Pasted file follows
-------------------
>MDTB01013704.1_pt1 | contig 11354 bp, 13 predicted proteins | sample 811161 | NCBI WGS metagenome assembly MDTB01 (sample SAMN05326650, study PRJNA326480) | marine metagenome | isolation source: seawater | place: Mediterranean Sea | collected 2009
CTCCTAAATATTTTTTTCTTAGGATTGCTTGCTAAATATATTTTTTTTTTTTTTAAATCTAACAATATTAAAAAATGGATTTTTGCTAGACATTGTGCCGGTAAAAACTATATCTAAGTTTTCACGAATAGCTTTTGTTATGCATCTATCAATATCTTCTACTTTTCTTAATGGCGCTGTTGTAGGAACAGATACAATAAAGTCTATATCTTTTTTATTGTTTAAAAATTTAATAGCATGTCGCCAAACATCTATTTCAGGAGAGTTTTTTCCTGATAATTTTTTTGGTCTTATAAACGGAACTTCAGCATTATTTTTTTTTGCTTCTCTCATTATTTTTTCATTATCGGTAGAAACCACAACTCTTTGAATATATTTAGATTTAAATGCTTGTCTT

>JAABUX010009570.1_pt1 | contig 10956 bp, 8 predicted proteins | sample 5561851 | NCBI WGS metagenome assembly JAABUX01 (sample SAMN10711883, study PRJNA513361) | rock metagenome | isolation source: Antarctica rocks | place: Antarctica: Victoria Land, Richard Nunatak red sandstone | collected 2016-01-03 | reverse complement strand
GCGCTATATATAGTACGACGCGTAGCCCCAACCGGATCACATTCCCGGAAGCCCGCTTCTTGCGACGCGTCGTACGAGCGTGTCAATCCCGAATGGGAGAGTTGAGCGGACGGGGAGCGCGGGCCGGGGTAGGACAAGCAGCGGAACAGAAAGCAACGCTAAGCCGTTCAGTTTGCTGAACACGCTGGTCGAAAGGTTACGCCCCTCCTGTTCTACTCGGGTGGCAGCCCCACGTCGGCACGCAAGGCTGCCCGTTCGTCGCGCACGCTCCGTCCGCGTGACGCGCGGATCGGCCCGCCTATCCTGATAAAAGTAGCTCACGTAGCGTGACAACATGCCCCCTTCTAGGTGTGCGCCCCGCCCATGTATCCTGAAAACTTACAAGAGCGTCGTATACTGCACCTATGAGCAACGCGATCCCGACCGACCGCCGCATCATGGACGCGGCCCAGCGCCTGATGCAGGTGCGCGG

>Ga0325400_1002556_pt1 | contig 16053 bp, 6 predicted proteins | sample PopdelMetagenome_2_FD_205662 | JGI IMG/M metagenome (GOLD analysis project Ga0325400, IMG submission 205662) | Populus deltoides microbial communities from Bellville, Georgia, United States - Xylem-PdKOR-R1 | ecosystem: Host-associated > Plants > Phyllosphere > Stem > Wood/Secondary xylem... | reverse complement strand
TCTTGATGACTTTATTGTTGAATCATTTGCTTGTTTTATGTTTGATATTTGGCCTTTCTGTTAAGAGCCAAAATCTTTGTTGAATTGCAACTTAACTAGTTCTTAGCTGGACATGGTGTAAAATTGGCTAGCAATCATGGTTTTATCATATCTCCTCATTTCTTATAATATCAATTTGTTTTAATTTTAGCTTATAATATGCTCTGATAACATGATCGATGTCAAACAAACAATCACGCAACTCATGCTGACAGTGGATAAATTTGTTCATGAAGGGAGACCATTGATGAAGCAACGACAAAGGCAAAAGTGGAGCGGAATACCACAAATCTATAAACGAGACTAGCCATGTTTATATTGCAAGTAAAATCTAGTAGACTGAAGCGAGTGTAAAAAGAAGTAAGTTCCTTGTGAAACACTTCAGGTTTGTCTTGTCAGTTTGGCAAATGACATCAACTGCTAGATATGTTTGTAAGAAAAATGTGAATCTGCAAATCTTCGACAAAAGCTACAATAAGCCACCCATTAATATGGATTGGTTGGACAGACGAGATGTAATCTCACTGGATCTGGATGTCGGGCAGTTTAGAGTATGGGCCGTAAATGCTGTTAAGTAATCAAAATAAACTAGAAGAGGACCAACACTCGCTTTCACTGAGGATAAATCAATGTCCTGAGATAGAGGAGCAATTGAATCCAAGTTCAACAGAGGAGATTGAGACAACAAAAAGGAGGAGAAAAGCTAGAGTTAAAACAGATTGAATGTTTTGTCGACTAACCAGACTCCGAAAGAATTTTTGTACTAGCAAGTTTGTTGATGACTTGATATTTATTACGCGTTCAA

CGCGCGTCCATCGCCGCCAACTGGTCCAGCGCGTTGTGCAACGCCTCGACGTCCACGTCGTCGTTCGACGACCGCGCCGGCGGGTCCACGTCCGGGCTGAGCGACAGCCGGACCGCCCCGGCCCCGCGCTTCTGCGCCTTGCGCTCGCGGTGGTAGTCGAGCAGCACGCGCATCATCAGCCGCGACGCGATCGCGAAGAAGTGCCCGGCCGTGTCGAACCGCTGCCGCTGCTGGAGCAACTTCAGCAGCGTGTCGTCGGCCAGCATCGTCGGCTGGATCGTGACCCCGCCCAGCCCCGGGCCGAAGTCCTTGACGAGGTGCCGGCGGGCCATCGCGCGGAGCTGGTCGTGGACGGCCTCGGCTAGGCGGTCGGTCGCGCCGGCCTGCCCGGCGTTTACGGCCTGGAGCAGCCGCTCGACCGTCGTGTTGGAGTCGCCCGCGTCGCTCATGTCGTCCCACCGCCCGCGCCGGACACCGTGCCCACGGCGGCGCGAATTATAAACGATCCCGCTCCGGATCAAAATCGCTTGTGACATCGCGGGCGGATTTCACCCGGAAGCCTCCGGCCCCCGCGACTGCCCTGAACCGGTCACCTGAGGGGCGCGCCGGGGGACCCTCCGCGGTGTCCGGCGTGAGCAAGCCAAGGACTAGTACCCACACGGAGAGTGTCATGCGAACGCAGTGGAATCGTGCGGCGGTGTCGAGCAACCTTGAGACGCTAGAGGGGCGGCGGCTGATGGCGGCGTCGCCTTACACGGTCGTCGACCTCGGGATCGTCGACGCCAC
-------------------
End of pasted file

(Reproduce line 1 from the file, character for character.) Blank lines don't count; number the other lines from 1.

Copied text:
>MDTB01013704.1_pt1 | contig 11354 bp, 13 predicted proteins | sample 811161 | NCBI WGS metagenome assembly MDTB01 (sample SAMN05326650, study PRJNA326480) | marine metagenome | isolation source: seawater | place: Mediterranean Sea | collected 2009